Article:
Facts for Garlic Planting & Picking

Overview

Garlic is native to the Mediterranean area and Asia. It was held in high esteem by the Romans, who fed it to soldiers to give them courage and strength. The Egyptians fed it to their slaves who were building the pyramids. Garlic is used in cooking and works well with almost any meat or vegetable. It is even good baked and eaten alone. Garlic is said to help all kinds of conditions from the common cold to heart problems.

When to Plant

Garlic needs to be planted in the fall in order to harvest it in the spring. It should be planted in cold climates in mid-October. This will give it enough time to establish a root system before winter sets in and makes the bulbs go dormant. Garlic needs a cold period in order for germination to be activated.

Where to Plant

Plant your garlic in full sun where the soil is well drained. If the bulb sits in water it will rot. Garlic will tolerate partial sun, but it will not grow as fast or as large. Garlic can be grown in the vegetable garden or in the flower garden. It grows well next to roses and will keep aphids away from the roses.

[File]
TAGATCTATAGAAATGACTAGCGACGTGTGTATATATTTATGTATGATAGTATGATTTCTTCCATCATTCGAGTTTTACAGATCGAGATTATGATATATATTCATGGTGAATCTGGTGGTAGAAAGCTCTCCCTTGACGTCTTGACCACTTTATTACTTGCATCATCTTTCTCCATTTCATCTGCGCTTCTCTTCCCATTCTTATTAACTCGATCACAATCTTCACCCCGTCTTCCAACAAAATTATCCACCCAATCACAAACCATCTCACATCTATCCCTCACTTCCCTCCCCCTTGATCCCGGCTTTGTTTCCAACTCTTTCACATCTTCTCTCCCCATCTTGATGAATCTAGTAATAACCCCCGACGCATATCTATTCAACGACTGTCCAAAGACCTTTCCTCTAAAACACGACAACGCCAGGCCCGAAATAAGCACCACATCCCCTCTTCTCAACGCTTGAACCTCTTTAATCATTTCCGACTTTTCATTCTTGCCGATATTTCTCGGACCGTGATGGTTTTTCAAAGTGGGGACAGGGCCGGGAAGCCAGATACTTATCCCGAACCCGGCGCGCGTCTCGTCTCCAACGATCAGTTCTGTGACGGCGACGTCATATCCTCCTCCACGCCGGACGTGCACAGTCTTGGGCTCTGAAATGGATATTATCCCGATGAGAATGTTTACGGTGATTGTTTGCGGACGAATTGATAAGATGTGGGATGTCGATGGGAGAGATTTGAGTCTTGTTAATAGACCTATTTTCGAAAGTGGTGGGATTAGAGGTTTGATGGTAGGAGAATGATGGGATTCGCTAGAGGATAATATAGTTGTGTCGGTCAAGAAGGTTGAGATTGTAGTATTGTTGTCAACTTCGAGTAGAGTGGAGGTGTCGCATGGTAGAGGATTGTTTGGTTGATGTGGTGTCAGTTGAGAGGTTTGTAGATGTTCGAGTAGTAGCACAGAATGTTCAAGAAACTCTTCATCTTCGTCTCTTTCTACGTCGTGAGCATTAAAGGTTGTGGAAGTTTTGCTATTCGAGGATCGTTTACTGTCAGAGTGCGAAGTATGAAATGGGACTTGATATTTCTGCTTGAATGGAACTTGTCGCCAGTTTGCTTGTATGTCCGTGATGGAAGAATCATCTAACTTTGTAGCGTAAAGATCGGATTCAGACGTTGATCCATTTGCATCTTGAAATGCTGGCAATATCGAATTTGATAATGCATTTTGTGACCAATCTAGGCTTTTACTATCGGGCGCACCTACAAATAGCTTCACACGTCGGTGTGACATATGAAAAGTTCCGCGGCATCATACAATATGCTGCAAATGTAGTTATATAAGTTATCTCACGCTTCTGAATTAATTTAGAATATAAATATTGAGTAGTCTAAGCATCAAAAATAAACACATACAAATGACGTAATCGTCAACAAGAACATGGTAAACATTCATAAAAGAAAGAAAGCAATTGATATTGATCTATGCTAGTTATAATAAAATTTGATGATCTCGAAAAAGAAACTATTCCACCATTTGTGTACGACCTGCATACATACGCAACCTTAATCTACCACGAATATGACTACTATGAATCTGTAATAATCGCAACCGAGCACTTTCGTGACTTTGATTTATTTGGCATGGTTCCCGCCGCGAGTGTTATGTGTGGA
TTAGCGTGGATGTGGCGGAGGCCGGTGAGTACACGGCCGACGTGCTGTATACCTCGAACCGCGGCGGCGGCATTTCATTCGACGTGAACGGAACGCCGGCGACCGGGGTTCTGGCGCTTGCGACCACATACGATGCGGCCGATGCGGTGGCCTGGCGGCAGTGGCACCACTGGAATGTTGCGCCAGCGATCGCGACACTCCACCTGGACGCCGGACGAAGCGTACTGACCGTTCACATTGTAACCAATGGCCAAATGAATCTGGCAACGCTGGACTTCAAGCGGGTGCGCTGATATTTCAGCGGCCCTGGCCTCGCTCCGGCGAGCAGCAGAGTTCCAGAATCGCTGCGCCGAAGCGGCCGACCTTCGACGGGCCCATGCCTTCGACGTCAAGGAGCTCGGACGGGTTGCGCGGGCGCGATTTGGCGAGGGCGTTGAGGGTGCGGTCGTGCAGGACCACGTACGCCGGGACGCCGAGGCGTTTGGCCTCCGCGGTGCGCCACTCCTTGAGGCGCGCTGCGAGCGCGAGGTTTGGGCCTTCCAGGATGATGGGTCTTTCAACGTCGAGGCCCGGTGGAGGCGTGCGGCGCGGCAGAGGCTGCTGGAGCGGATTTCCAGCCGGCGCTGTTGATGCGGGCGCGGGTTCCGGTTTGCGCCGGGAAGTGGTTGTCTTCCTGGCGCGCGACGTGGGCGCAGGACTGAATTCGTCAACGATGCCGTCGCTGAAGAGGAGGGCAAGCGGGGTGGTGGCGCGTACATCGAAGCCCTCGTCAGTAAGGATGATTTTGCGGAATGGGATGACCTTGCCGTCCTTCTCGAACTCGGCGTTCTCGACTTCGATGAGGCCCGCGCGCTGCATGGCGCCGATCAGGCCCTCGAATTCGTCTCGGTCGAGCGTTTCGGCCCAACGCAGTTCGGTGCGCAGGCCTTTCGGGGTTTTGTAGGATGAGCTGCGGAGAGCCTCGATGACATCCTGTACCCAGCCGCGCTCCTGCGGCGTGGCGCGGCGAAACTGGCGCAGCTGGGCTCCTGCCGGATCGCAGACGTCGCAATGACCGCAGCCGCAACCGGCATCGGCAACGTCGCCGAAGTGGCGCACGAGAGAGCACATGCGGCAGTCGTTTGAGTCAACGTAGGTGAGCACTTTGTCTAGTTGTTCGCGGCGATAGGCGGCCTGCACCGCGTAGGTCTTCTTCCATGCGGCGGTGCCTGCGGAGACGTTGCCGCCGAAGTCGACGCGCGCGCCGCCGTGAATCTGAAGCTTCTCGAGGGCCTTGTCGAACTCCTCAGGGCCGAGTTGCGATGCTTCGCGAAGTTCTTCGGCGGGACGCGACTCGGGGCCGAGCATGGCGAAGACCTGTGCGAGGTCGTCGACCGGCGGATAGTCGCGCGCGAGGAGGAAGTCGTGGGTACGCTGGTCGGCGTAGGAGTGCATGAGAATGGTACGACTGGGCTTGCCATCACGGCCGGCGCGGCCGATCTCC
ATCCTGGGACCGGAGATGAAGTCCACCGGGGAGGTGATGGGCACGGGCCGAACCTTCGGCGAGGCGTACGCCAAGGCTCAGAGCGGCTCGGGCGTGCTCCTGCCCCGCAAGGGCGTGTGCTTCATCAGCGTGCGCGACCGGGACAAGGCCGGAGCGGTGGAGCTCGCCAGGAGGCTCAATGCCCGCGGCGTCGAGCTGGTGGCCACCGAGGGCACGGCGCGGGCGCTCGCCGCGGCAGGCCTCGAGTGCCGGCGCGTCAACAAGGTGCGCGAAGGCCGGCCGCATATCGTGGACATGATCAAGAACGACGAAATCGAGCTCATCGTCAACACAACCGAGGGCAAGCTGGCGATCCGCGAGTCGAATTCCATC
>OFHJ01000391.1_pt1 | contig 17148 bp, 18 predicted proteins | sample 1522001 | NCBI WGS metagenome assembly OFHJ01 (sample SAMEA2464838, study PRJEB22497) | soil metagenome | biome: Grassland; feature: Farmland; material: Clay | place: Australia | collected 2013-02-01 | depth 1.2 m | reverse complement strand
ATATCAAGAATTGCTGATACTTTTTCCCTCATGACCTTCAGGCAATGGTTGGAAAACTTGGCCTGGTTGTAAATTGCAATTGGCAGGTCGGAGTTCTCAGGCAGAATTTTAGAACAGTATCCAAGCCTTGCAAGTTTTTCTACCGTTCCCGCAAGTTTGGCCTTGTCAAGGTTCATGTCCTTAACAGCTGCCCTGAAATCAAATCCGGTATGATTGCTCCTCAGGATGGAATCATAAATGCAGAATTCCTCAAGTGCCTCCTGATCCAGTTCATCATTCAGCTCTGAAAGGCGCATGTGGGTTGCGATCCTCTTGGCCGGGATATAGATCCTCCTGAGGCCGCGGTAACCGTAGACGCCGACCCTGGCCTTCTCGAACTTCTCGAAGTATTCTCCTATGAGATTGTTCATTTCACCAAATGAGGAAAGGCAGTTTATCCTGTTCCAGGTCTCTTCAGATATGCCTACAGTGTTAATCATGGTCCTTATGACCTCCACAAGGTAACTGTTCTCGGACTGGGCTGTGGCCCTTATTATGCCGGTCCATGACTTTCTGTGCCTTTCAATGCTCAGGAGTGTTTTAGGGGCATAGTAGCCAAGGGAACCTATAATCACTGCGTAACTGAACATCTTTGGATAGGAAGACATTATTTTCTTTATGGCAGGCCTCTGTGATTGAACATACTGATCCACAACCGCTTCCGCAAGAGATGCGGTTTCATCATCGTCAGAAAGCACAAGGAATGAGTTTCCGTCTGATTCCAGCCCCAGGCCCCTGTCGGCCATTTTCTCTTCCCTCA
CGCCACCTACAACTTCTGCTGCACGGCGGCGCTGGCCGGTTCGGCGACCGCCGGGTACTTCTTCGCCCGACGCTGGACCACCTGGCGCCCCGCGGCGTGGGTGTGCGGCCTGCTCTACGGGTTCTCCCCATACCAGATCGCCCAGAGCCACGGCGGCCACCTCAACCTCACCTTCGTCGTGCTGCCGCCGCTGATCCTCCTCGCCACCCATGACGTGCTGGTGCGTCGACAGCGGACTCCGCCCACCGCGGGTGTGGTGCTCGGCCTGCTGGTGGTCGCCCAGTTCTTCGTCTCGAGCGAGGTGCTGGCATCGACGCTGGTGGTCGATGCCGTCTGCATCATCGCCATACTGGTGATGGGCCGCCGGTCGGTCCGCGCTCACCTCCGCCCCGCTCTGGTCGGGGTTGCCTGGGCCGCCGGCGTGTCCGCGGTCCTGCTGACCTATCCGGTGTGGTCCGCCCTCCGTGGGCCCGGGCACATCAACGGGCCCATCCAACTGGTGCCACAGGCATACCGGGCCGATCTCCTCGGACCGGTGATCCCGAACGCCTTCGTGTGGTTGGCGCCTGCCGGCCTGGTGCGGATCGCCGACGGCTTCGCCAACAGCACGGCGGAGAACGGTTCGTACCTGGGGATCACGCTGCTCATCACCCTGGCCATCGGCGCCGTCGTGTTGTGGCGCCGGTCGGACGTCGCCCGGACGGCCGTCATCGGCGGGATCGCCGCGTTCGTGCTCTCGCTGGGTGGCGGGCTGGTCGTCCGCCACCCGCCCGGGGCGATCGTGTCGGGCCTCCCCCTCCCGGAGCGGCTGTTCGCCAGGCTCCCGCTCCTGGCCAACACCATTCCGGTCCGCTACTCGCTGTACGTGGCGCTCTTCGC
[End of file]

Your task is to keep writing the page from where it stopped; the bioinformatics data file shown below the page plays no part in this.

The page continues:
Preparation for Planting

Dig the soil up and make it loose and airy. Mix the soil with some compost and peat moss to a depth of 6 inches. Garlic likes sand in the soil as well, so mix in some garden sand--about 1 cup per square yard.

Planting

Do not plant an entire bulb of garlic. A bulb is composed of many cloves. Take the papery skin off the bulb to expose the cloves and then remove them one by one. Leave the skin on each clove. Use the cloves that are on the outside of the bulb because they are the largest and best developed. Plant each clove upright, with the pointed end up, about 2 inches deep and 4 inches apart.

Care

Use a general all-purpose fertilizer in late March and again in mid-May. Make sure weeds are kept at bay and water during dry conditions. Sprouts should appear in April and leaves should grow to a few feet in height. Flowers will bloom and should be left on the plants.

Picking

Once the flower cluster is spent and the leaves turn yellowish brown in mid-August, garlic is almost ready to pick. When the leaves fall over, use a trowel to loosen the soil around a bulb. Pull it up and check to see how many papery layers surround the bulb. If there are three layers, it is time to harvest. If there are four or more, wait two weeks and check again. Be careful not to bruise or cut the cloves with the trowel, because they will spoil quickly.

Drying

After picking, wash the cloves and hang them to dry in a warm, well ventilated place. The temperature needs to be around 70 degrees Fahrenheit. The cloves should last about three to four months.

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